Start composing your own music—here's how
In the times when mainstream popularity still held rock and roll in its favor, countless currents developed within the genre, intrinsically forming the polar opposite of each other; from glam to grunge and from heavy metal to punk. Above these constellations, a subspecies was enthroned, which could hardly be more theatrical and yet clearly more suitable for the masses: Stadium Rock. Bands like Boston, Journey or Kansas created a not-to-be-despised niche for themselves, where, as the name already reveals, whole stadiums were made available for concerts, in order to provide the necessary space for the elaborate productions and, of course, to profit from them.
Evergreens like “More Than A Feeling,” “Don`t Stop Believing,” or “Carry On My Wayward Son” literally crave to be absorbed and sung along by an audience as large as possible. But then, around the turn of the millennium, a paradigm shift occurred that would propel the new burgeoning culture of hip-hop to the top of the charts, gradually pushing the stodgy stadium rock of the old generation into oblivion.
Let the curtain rise for the nameless ghouls, led by Papa Emeritus, now Emeritus IV, aka Tobias Forge, from Linköping, Sweden, who are reviving the long-established tradition of stadium rock in the 21st century. The popular listener-friendliness of the created sounds from a bygone era is maintained at the expense of reverence: the entire formation apparently pays homage to none other than the Horned One himself, as evidenced by the symbolism of the costumes, the macabre lyrics, and the individual interview statements, thereby bestowing upon Him an appropriate reception in front of a majestic backdrop in stadium form in glorious reverence.
Even the figure of Papa Emeritus is reminiscent of a kind of zombie pope, as he wears a traditional bishop's habit and numerous layers of makeup and prosthetics on his face that disfigure him beyond recognition. The intention behind the outfit is to be a sort of mascot for the band; perhaps a nod to the heavy metal legends from England, Iron Maiden, and their iconic mascot named Eddie, which adorns every single album cover in a wide variety of ways. Instead of this rather one-dimensional use of the mascot, though (Ghost also flaunt an iteration of Papa on all five of their previous works), the band expands the potential and presents a living mascot in the form of Papa, who also sings all of the songs.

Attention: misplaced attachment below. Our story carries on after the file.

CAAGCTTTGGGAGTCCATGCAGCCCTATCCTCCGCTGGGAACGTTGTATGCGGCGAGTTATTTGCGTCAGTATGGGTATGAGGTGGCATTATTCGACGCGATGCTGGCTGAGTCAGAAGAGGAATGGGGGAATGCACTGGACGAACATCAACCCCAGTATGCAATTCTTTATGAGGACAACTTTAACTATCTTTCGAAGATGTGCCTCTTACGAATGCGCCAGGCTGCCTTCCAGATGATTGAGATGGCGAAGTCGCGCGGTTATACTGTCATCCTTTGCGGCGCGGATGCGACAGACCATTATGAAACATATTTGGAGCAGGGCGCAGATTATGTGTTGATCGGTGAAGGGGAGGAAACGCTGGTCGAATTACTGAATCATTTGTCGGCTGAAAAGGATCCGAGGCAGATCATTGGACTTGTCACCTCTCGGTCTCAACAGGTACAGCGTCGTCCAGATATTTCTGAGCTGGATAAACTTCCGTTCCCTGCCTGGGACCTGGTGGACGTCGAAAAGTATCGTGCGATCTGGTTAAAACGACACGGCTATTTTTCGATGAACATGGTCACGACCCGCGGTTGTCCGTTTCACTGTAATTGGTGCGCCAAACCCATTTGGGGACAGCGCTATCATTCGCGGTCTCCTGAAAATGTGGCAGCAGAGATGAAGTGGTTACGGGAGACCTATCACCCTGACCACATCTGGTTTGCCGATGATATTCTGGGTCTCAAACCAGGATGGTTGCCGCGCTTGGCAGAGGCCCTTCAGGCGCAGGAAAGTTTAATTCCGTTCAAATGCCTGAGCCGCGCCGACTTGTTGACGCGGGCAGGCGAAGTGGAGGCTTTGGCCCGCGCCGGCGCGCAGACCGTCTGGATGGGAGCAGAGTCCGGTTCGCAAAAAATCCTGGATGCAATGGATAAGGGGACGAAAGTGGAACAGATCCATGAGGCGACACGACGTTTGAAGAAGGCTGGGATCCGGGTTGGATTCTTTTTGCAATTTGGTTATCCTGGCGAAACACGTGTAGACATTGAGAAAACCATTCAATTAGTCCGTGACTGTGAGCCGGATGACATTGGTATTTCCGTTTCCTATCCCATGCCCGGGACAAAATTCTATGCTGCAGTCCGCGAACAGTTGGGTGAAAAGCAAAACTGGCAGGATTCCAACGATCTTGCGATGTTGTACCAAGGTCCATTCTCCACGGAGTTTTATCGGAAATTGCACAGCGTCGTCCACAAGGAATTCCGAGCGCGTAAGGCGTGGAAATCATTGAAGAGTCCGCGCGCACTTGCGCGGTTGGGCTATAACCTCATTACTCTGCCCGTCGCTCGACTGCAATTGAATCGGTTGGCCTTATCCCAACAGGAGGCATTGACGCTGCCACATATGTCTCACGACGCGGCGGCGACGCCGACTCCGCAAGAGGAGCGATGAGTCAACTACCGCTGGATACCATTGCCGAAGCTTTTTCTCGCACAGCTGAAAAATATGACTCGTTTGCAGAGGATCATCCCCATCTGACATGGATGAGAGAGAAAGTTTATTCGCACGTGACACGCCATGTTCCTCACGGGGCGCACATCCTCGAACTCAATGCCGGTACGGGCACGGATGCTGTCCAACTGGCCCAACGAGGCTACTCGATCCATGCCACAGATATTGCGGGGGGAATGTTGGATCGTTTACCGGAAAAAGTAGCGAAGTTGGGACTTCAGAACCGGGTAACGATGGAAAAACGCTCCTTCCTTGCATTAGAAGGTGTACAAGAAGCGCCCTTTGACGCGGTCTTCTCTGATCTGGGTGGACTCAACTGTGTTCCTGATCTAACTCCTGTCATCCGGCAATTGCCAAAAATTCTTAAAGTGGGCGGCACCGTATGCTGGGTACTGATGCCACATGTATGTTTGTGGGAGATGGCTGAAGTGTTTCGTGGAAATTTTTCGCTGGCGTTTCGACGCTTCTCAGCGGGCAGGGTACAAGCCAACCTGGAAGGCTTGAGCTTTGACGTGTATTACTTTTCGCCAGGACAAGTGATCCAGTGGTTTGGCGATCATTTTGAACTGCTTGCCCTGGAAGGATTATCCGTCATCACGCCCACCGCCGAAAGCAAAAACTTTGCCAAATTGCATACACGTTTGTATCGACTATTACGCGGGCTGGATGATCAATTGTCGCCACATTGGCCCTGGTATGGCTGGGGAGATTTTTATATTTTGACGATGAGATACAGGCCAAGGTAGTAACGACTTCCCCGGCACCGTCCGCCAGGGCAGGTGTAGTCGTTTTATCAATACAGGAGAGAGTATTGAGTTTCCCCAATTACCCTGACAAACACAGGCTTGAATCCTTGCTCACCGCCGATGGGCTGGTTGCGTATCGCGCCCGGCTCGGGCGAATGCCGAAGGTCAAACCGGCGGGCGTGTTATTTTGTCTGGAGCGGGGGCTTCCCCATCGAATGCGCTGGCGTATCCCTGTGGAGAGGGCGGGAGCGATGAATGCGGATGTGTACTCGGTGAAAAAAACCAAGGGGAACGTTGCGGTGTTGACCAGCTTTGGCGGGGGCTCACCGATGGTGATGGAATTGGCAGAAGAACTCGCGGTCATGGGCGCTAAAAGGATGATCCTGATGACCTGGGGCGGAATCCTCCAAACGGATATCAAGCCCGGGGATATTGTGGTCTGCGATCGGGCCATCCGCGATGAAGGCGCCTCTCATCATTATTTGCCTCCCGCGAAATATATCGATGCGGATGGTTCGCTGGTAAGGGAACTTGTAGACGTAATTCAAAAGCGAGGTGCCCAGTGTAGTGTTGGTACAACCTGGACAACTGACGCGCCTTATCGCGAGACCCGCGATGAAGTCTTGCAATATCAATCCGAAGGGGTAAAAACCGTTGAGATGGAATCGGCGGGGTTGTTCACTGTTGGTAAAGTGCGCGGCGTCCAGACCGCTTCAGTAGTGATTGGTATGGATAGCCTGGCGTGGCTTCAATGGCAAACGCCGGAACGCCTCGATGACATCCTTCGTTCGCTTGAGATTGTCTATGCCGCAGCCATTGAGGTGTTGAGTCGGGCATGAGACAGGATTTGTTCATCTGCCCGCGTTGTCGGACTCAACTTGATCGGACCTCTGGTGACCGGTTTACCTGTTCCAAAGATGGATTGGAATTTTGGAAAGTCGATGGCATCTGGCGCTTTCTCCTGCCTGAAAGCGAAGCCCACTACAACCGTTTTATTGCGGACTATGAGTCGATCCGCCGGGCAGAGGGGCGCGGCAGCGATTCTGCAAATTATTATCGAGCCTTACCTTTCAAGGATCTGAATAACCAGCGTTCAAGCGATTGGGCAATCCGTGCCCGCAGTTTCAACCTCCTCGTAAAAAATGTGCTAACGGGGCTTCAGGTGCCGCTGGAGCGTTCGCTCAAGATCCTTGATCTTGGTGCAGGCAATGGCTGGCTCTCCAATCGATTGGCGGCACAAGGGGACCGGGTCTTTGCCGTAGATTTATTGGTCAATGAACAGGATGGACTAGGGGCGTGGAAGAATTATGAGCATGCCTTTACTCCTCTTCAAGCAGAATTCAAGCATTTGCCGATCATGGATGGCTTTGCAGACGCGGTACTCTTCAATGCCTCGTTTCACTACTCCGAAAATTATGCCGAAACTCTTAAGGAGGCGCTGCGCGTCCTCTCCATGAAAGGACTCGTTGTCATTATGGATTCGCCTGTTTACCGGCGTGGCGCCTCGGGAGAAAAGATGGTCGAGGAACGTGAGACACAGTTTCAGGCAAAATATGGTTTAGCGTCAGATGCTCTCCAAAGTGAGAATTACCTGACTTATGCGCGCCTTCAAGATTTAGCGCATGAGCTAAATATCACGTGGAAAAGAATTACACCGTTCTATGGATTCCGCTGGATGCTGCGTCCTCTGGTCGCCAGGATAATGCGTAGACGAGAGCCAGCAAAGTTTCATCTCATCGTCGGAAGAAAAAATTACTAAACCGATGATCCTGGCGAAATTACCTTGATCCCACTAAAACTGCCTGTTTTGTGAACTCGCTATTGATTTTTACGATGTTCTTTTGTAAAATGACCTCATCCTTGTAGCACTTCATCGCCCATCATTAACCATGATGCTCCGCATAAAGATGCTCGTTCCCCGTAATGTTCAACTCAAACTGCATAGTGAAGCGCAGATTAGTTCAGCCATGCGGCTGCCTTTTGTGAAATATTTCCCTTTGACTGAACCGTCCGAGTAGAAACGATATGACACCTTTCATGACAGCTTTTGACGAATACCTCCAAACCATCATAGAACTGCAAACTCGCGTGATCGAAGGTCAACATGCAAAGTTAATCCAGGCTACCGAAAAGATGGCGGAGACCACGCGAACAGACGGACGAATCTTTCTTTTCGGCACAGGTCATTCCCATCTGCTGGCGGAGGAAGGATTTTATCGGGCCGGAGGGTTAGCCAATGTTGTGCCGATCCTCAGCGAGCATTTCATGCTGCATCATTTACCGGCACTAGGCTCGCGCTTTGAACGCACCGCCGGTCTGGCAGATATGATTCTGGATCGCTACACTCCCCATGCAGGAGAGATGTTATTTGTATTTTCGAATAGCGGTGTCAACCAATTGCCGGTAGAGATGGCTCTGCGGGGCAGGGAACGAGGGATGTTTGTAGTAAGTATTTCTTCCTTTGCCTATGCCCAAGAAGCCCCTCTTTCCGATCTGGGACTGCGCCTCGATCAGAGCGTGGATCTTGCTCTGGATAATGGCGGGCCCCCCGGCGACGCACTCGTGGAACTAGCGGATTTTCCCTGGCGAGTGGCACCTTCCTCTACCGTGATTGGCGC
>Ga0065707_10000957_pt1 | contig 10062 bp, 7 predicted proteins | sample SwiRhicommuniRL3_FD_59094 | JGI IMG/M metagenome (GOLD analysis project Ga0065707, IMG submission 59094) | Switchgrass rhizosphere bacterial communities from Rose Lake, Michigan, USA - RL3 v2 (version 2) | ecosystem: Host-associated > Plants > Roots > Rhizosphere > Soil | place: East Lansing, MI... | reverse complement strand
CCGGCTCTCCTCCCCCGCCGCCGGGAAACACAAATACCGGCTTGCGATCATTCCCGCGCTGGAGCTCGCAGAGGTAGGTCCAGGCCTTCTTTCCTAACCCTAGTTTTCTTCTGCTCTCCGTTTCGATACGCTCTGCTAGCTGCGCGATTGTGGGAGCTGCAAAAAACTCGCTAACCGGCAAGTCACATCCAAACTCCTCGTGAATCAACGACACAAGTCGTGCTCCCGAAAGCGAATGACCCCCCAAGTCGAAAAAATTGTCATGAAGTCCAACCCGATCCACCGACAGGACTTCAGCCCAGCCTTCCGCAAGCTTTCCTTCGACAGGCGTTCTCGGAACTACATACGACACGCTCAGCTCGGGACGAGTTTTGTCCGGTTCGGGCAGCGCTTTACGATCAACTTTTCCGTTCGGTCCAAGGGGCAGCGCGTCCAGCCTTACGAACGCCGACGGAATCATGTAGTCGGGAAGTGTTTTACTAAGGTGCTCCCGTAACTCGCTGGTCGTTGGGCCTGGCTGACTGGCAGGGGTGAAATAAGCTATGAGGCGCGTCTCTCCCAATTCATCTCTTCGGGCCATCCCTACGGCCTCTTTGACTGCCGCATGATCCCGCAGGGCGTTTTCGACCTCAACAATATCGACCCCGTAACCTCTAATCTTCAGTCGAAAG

The success of this unconventional formula clearly works for Ghost, as they not only fill stadiums around the world for their elaborate live performances, but even reap critical laurels, winning a Grammy in the "Best Metal Performance" category back in 2016. The fact that the elaborately staged heavy metal flirts with pop sensibilities is related to their common origin with the giants of pop Abba, as all of their musical output to date bears witness to Abba's inspiration: the infectious hooks and melodic choruses that couldn't have come from the pen of Agnetha, Björn and co. meet groovy guitar runs and 70s progressive rock-inspired synthesizers.